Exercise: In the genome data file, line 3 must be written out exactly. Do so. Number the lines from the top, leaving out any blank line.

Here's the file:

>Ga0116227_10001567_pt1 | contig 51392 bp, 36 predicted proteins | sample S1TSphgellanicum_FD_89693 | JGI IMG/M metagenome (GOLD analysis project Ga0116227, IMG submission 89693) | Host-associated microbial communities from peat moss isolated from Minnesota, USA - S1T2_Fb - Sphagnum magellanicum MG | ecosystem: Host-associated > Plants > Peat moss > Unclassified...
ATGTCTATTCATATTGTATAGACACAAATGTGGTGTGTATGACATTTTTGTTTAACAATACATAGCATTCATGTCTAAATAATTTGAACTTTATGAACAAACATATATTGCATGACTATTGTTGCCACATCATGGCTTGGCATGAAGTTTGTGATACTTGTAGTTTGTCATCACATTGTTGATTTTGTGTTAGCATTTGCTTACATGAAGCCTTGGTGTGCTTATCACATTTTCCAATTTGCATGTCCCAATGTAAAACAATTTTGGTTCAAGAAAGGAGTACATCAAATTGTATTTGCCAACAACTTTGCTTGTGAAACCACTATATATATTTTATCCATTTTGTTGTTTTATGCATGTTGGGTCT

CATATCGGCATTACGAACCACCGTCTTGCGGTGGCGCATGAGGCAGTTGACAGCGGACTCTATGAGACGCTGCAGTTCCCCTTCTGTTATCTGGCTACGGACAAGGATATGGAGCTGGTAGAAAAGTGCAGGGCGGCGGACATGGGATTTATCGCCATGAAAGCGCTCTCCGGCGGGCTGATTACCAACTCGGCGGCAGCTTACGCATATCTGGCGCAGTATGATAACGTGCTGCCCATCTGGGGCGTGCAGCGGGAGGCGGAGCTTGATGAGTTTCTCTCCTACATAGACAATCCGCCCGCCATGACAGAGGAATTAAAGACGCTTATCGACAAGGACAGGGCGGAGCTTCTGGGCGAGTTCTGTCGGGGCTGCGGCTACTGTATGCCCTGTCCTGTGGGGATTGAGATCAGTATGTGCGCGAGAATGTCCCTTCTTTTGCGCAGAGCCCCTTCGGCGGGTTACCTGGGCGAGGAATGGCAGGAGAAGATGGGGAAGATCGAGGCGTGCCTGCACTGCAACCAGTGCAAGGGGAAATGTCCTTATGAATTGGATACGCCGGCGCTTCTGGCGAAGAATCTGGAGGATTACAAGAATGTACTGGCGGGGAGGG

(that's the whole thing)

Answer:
CATATCGGCATTACGAACCACCGTCTTGCGGTGGCGCATGAGGCAGTTGACAGCGGACTCTATGAGACGCTGCAGTTCCCCTTCTGTTATCTGGCTACGGACAAGGATATGGAGCTGGTAGAAAAGTGCAGGGCGGCGGACATGGGATTTATCGCCATGAAAGCGCTCTCCGGCGGGCTGATTACCAACTCGGCGGCAGCTTACGCATATCTGGCGCAGTATGATAACGTGCTGCCCATCTGGGGCGTGCAGCGGGAGGCGGAGCTTGATGAGTTTCTCTCCTACATAGACAATCCGCCCGCCATGACAGAGGAATTAAAGACGCTTATCGACAAGGACAGGGCGGAGCTTCTGGGCGAGTTCTGTCGGGGCTGCGGCTACTGTATGCCCTGTCCTGTGGGGATTGAGATCAGTATGTGCGCGAGAATGTCCCTTCTTTTGCGCAGAGCCCCTTCGGCGGGTTACCTGGGCGAGGAATGGCAGGAGAAGATGGGGAAGATCGAGGCGTGCCTGCACTGCAACCAGTGCAAGGGGAAATGTCCTTATGAATTGGATACGCCGGCGCTTCTGGCGAAGAATCTGGAGGATTACAAGAATGTACTGGCGGGGAGGG